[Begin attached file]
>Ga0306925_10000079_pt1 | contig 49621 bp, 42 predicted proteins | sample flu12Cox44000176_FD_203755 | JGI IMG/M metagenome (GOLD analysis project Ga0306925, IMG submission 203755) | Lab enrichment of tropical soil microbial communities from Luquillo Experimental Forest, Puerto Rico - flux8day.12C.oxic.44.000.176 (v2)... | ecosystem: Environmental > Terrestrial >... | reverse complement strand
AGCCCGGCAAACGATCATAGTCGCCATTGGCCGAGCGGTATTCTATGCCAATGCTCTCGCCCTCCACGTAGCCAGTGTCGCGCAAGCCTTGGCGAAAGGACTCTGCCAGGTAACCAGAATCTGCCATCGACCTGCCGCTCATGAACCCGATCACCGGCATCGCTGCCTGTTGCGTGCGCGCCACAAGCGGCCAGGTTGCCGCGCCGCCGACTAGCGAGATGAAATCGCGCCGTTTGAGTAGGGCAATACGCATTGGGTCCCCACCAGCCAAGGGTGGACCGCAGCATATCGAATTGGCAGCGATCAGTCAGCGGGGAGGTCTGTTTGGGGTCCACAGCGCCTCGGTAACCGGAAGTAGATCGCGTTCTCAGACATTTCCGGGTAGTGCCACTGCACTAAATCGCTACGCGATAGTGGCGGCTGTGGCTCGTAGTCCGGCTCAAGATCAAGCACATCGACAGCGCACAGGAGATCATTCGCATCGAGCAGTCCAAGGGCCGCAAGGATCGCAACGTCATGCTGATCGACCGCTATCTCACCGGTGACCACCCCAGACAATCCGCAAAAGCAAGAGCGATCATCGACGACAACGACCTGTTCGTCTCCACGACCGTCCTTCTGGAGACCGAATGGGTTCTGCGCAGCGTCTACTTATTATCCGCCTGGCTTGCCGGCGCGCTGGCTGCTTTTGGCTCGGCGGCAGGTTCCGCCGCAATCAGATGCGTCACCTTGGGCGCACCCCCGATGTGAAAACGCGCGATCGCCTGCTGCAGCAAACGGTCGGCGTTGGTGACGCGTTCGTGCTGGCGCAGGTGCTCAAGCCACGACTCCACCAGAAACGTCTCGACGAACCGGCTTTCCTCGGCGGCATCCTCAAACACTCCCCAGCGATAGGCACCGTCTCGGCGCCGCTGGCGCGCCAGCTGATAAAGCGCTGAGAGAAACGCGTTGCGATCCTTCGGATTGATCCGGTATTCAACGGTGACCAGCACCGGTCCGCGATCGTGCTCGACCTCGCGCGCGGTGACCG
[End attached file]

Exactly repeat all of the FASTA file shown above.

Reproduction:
>Ga0306925_10000079_pt1 | contig 49621 bp, 42 predicted proteins | sample flu12Cox44000176_FD_203755 | JGI IMG/M metagenome (GOLD analysis project Ga0306925, IMG submission 203755) | Lab enrichment of tropical soil microbial communities from Luquillo Experimental Forest, Puerto Rico - flux8day.12C.oxic.44.000.176 (v2)... | ecosystem: Environmental > Terrestrial >... | reverse complement strand
AGCCCGGCAAACGATCATAGTCGCCATTGGCCGAGCGGTATTCTATGCCAATGCTCTCGCCCTCCACGTAGCCAGTGTCGCGCAAGCCTTGGCGAAAGGACTCTGCCAGGTAACCAGAATCTGCCATCGACCTGCCGCTCATGAACCCGATCACCGGCATCGCTGCCTGTTGCGTGCGCGCCACAAGCGGCCAGGTTGCCGCGCCGCCGACTAGCGAGATGAAATCGCGCCGTTTGAGTAGGGCAATACGCATTGGGTCCCCACCAGCCAAGGGTGGACCGCAGCATATCGAATTGGCAGCGATCAGTCAGCGGGGAGGTCTGTTTGGGGTCCACAGCGCCTCGGTAACCGGAAGTAGATCGCGTTCTCAGACATTTCCGGGTAGTGCCACTGCACTAAATCGCTACGCGATAGTGGCGGCTGTGGCTCGTAGTCCGGCTCAAGATCAAGCACATCGACAGCGCACAGGAGATCATTCGCATCGAGCAGTCCAAGGGCCGCAAGGATCGCAACGTCATGCTGATCGACCGCTATCTCACCGGTGACCACCCCAGACAATCCGCAAAAGCAAGAGCGATCATCGACGACAACGACCTGTTCGTCTCCACGACCGTCCTTCTGGAGACCGAATGGGTTCTGCGCAGCGTCTACTTATTATCCGCCTGGCTTGCCGGCGCGCTGGCTGCTTTTGGCTCGGCGGCAGGTTCCGCCGCAATCAGATGCGTCACCTTGGGCGCACCCCCGATGTGAAAACGCGCGATCGCCTGCTGCAGCAAACGGTCGGCGTTGGTGACGCGTTCGTGCTGGCGCAGGTGCTCAAGCCACGACTCCACCAGAAACGTCTCGACGAACCGGCTTTCCTCGGCGGCATCCTCAAACACTCCCCAGCGATAGGCACCGTCTCGGCGCCGCTGGCGCGCCAGCTGATAAAGCGCTGAGAGAAACGCGTTGCGATCCTTCGGATTGATCCGGTATTCAACGGTGACCAGCACCGGTCCGCGATCGTGCTCGACCTCGCGCGCGGTGACCG